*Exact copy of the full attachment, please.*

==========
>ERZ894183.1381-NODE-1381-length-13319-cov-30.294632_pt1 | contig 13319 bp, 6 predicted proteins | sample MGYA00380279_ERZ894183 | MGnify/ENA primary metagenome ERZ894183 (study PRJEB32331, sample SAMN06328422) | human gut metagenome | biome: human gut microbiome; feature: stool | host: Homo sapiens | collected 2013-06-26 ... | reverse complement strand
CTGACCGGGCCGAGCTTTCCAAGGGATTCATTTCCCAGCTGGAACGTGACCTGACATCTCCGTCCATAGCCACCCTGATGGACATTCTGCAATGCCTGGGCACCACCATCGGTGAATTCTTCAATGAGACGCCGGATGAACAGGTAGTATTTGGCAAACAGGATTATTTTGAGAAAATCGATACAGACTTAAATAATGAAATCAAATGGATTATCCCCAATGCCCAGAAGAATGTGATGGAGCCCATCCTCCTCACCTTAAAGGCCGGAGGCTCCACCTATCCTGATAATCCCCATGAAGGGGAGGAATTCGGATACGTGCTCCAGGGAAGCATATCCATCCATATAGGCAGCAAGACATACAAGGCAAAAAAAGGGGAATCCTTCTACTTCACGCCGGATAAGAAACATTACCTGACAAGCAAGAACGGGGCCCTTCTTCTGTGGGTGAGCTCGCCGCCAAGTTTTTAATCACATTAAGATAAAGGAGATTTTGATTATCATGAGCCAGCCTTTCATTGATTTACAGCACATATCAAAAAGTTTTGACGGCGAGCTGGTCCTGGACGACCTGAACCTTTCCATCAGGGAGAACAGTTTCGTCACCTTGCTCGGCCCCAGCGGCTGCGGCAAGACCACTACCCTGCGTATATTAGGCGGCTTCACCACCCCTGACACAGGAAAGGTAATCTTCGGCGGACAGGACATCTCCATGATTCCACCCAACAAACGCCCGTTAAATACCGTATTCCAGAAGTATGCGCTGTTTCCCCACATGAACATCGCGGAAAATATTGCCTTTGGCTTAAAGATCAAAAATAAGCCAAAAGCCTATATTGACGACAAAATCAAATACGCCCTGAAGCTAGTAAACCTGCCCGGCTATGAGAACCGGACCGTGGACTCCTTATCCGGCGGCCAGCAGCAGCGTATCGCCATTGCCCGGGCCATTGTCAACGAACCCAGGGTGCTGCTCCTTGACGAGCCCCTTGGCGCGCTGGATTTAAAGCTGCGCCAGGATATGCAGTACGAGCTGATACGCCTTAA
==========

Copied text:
>ERZ894183.1381-NODE-1381-length-13319-cov-30.294632_pt1 | contig 13319 bp, 6 predicted proteins | sample MGYA00380279_ERZ894183 | MGnify/ENA primary metagenome ERZ894183 (study PRJEB32331, sample SAMN06328422) | human gut metagenome | biome: human gut microbiome; feature: stool | host: Homo sapiens | collected 2013-06-26 ... | reverse complement strand
CTGACCGGGCCGAGCTTTCCAAGGGATTCATTTCCCAGCTGGAACGTGACCTGACATCTCCGTCCATAGCCACCCTGATGGACATTCTGCAATGCCTGGGCACCACCATCGGTGAATTCTTCAATGAGACGCCGGATGAACAGGTAGTATTTGGCAAACAGGATTATTTTGAGAAAATCGATACAGACTTAAATAATGAAATCAAATGGATTATCCCCAATGCCCAGAAGAATGTGATGGAGCCCATCCTCCTCACCTTAAAGGCCGGAGGCTCCACCTATCCTGATAATCCCCATGAAGGGGAGGAATTCGGATACGTGCTCCAGGGAAGCATATCCATCCATATAGGCAGCAAGACATACAAGGCAAAAAAAGGGGAATCCTTCTACTTCACGCCGGATAAGAAACATTACCTGACAAGCAAGAACGGGGCCCTTCTTCTGTGGGTGAGCTCGCCGCCAAGTTTTTAATCACATTAAGATAAAGGAGATTTTGATTATCATGAGCCAGCCTTTCATTGATTTACAGCACATATCAAAAAGTTTTGACGGCGAGCTGGTCCTGGACGACCTGAACCTTTCCATCAGGGAGAACAGTTTCGTCACCTTGCTCGGCCCCAGCGGCTGCGGCAAGACCACTACCCTGCGTATATTAGGCGGCTTCACCACCCCTGACACAGGAAAGGTAATCTTCGGCGGACAGGACATCTCCATGATTCCACCCAACAAACGCCCGTTAAATACCGTATTCCAGAAGTATGCGCTGTTTCCCCACATGAACATCGCGGAAAATATTGCCTTTGGCTTAAAGATCAAAAATAAGCCAAAAGCCTATATTGACGACAAAATCAAATACGCCCTGAAGCTAGTAAACCTGCCCGGCTATGAGAACCGGACCGTGGACTCCTTATCCGGCGGCCAGCAGCAGCGTATCGCCATTGCCCGGGCCATTGTCAACGAACCCAGGGTGCTGCTCCTTGACGAGCCCCTTGGCGCGCTGGATTTAAAGCTGCGCCAGGATATGCAGTACGAGCTGATACGCCTTAA